The learning curve allows you to grasp the game mechanics, while still testing your resolve. The difficulty is increased as the developers have designed some time and accuracy based puzzles. Floating on a turtle’s back, or dodging rolling boulders like Indiana Jones, was great fun and a test of your reactions and puzzle solving abilities. Proud Dinosaurs have not allowed any hints or tips to be used, so once you start your adventure, you are on your own. It’s only you, your spirit guide, and luck that will see you through.

I loved how the story was intertwined with the action. The love that Mother Bilby has for her children is apparent through all the cutscenes, and the dialogue. Though she is desperate to save her babies, she is also selfless, and realises that she must stop the flood water, otherwise every animal’s life is in danger. This heart wrenching storyline sucks you in, and I couldn’t put the game down. I felt that if I stopped playing, then I had failed to help save her young. I’m a sucker for a tug on the heartstrings, and this one got me, and kept me playing until the very end.

The way that additional game mechanics were drip fed into the plot meant that as the player you were never overwhelmed. As mentioned, I loved the story, but these new methods of working helped to keep the dynamics of the game fresh. As most of the progress was very similar, it could have felt repetitive, but luckily this wasn’t the case. The theory behind most of the puzzles was identical, but the solution varied so much that you were always having to think several steps ahead. If you make an error, or fall into water (Mother doesn’t know how to swim), then the puzzle will start again, and you dust yourself down and try again.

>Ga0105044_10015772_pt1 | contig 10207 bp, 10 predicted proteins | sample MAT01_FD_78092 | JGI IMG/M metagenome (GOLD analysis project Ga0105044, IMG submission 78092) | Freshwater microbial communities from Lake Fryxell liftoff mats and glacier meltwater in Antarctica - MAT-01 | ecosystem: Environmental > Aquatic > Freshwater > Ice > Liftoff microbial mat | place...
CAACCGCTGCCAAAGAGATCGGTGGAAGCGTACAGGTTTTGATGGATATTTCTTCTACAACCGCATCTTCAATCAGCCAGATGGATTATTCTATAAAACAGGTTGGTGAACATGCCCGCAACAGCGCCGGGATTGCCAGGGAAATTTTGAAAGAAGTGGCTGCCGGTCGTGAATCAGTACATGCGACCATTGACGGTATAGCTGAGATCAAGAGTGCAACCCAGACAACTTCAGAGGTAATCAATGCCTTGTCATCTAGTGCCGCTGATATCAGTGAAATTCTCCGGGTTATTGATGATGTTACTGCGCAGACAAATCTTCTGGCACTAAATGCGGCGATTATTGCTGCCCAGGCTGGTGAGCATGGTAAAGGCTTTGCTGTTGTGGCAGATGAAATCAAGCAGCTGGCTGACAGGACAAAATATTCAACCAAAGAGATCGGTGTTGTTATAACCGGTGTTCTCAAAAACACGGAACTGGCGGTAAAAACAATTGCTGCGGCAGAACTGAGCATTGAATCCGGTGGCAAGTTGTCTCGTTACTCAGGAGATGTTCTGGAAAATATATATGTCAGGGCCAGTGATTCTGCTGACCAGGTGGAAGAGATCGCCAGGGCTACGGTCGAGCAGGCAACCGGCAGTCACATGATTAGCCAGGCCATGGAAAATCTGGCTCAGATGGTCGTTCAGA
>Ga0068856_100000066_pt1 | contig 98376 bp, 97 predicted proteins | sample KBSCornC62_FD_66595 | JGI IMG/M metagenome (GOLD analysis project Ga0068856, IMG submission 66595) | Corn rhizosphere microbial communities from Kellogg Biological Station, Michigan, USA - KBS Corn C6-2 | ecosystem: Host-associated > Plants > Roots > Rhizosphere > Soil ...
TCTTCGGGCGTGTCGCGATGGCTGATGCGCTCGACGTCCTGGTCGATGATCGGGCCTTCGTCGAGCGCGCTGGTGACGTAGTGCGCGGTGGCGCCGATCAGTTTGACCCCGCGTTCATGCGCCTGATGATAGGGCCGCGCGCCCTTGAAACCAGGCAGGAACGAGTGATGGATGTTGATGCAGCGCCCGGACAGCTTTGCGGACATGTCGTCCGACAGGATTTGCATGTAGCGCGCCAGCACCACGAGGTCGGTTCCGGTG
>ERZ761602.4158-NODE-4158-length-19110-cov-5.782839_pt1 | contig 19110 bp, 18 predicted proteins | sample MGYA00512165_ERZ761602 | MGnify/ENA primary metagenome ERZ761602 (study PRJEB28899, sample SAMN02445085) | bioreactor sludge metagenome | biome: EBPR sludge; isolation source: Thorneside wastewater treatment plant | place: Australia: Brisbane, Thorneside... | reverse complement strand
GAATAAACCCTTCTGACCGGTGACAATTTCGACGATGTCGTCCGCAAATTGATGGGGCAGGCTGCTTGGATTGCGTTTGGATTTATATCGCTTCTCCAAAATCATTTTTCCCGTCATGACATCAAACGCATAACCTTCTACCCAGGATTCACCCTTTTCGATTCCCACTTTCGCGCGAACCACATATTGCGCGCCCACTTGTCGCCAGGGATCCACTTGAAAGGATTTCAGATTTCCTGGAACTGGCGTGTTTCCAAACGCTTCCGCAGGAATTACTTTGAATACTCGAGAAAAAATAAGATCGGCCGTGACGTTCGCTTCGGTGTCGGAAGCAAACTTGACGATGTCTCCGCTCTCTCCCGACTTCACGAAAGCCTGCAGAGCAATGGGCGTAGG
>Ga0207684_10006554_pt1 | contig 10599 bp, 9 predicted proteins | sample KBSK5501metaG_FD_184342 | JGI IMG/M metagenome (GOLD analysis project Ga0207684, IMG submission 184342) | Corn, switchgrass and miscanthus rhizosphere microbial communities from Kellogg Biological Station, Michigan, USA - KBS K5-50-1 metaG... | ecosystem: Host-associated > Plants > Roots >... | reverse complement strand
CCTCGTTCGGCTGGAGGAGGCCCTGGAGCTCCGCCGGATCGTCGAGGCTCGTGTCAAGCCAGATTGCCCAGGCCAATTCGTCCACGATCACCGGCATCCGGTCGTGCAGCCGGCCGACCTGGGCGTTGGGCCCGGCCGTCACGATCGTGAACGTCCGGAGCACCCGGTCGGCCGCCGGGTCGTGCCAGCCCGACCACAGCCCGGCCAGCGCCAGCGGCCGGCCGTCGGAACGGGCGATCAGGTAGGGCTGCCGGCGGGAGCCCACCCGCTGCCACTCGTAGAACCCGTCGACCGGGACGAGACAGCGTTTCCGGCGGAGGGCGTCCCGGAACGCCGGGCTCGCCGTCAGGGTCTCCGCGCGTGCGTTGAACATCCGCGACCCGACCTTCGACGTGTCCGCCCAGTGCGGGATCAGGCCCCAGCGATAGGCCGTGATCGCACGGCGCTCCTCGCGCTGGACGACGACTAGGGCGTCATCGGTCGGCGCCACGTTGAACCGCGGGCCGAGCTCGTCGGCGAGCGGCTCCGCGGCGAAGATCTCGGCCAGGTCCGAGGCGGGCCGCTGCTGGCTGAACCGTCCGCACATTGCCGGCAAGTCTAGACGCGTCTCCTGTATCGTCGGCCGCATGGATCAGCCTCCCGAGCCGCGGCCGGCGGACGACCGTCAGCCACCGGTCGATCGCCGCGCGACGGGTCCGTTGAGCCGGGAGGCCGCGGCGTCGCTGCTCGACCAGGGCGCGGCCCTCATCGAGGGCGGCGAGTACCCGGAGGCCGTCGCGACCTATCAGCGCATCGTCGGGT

Each of the chapters had a nice flow because of the story, but the action felt fragmented. Each comprised lots of little challenges, that then pushed towards a grander and more difficult event which signified the end of that stage. Movement between each of these elements felt like traversing narrow tunnels, and though it worked with the theme, I would have preferred it to seamlessly move one to another. Maybe I’m being fussy, but each time I scurried along an empty path it pulled me out of the moment, and I didn’t feel as engaged with what was happening.